Law in Contemporary Society

The Death Penalty Debate

-- By BriannaGordon - 26 Apr 2022

The Discriminatory and Detestable History of the Death Penalty

Capital punishment is no stranger to opposition. It is a highly disputed practice and its constitutionality has been often legally challenged. Capital punishment was ruled unconstitutional in 1972 during the supreme court case, Furman v. Georgia. Reinstated four years later, as a result of modifications made to the death penalty statute, Gregg v. Georgia revised the statutes re-implemented the death penalty which is practiced in 30 states to this day. Along with these challenges, the death penalty has a long history intertwined with racism and discrimination that is still visible today in its practice. As it parallels the acts of lynching from white supremacist groups such as the KKK who normalized the persecution and murder of African-Americans, the way in which the death penalty is administered is highly disproportionate to African-Americans.

Studies have shown that the race of the victim has an influence on the likelihood of being charged with capital murder or receiving the death penalty. Those who murdered Whites were found more likely to be sentenced to death than those who murdered Blacks. A disproportionate amount of Blacks are incarcerated and on death row. Texas and Pennsylvania have the largest percentage of minorities on death row - 70% and 69%, respectively even though blacks and Hispanics only account for about 30% of the population. The concepts of the race also feed into juror selection. As jurors are the decision makers of an an individual's fate at the penalty phase, it is crucial that a prosecutor and lawyer strategically ensure that their jury is how they would like it to be to work in their favor. In many cases prosecutors systematically exclude individuals of the same race as the defendant as it is more likely than an individual of the same race would be less inclined to impose a death sentence. Race is undeniably a crucial component of capital punishment and it often contributes to the continuing arbitrariness and unfairness of the death penalty.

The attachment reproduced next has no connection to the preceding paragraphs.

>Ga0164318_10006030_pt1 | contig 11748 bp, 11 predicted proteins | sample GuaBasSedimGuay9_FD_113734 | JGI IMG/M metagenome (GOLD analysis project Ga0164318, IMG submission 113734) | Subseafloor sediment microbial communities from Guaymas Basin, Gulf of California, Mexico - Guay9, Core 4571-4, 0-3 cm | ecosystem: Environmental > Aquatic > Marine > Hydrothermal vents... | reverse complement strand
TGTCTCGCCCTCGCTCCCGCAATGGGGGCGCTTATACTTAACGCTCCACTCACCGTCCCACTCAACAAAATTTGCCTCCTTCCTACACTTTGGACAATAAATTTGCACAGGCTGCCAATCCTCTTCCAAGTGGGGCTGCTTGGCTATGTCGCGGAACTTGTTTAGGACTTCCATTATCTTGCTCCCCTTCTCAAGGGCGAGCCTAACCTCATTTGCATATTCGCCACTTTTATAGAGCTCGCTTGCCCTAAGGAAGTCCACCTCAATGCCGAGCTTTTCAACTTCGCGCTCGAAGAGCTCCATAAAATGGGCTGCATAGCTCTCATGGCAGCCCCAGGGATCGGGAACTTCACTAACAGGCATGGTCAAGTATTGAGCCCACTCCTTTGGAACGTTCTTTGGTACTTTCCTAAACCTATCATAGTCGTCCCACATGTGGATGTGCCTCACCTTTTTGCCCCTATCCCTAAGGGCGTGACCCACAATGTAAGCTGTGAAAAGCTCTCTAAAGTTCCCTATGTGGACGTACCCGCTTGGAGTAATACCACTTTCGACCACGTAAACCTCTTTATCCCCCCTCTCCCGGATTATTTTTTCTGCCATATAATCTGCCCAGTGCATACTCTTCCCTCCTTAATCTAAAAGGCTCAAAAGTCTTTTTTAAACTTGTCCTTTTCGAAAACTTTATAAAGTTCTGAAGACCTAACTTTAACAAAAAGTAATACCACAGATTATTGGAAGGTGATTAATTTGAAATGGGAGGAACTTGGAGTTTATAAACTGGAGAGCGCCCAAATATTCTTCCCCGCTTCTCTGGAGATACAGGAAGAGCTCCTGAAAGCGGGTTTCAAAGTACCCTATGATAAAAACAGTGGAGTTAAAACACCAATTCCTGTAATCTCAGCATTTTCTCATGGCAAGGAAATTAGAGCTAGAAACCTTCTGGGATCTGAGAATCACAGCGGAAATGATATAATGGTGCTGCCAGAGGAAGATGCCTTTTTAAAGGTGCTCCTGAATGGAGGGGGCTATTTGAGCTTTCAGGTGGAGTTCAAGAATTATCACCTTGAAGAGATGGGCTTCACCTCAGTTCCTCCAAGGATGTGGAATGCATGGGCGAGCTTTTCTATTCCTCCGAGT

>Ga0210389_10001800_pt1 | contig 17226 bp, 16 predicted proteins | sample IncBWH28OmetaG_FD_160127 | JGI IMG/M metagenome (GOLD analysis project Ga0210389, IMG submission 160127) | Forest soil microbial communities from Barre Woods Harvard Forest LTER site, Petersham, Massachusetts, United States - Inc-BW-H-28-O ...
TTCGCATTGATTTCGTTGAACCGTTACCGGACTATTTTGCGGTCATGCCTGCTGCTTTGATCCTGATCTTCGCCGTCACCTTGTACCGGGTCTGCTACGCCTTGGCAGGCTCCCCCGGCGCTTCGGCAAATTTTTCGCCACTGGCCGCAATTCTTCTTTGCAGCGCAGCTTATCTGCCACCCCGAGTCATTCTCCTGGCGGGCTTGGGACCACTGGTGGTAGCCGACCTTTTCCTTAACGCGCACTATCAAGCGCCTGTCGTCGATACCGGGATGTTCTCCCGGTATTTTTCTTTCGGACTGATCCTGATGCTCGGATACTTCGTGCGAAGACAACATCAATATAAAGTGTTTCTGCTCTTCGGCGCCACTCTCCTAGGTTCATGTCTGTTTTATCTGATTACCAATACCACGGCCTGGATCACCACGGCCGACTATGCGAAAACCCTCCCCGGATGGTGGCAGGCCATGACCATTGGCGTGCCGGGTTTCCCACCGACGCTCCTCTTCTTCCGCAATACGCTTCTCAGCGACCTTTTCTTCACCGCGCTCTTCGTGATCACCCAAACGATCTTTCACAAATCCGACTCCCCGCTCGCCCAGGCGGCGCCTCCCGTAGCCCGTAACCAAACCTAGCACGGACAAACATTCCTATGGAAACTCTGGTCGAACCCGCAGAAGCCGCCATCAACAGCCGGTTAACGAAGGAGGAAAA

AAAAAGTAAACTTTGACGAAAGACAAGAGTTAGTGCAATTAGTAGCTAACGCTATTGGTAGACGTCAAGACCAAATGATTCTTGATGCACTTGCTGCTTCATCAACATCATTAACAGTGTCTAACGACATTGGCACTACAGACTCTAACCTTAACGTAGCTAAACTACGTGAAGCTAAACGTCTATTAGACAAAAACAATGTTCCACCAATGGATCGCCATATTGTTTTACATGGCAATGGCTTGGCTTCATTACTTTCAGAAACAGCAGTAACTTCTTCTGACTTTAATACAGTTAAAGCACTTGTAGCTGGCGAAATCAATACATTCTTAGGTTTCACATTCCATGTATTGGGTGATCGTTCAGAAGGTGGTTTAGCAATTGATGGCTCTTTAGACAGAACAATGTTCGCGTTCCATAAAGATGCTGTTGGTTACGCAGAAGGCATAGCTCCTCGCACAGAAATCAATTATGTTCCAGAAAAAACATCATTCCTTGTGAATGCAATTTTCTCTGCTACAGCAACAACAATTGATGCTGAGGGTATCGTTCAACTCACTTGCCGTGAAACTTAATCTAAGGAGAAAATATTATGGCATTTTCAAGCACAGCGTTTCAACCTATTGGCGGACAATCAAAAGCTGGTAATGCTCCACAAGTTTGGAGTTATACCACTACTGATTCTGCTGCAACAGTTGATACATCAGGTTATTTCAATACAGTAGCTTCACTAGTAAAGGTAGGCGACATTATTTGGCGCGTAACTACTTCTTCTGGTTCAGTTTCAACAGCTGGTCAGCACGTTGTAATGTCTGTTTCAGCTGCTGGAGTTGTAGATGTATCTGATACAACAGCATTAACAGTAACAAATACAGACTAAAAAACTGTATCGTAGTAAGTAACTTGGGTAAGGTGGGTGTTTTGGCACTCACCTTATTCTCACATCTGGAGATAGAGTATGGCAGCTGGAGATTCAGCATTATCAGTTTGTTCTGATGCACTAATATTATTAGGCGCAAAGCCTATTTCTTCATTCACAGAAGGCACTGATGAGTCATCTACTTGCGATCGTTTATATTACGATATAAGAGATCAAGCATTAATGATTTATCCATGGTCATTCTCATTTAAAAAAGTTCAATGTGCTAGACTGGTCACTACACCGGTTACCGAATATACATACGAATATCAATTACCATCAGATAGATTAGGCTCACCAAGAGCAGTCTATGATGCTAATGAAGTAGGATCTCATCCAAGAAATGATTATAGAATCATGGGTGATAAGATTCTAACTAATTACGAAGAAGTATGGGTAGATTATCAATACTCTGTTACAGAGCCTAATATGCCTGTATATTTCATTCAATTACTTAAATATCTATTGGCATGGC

Unfairness & Arbitrariness

The issues surrounding race translate into many parts of the judicial system, specifically within juror selection. Elected to enhance fairness and advocate for the citizen’s voices, jurors possess a tremendous amount of power in the decision of an individual’s conviction. Whereas attorney’s have endured several years of education and are well versed in the legal system and its nuances, jurors are often not. Jurors are usually not engaged within the legal system or familiar with the system but are tasked with deciding whether or not an individual should be sentenced to death. Jurors arguably one of the most important parts of a capital case, can easily be extremely misinformed and incorrectly destroy the rest of an individual’s life. Jurors tend to possess immense amounts of pressure and feel as though they should be able to bring back a verdict without asking any questions. Slightly prepped, then bombarded with arguments and evidence from both the prosecution and the defense,Jurors often have many unasked questions. However, the culture of the court system does not allow for the seamless exchange of dialogue between jurors and the judge. After being sent to a different location to deliberate, it is hard to reassemble every time someone has a question. This factor tends to lead jurors to try to figure it out on their own, which leads to consequential errors in deciding the verdict.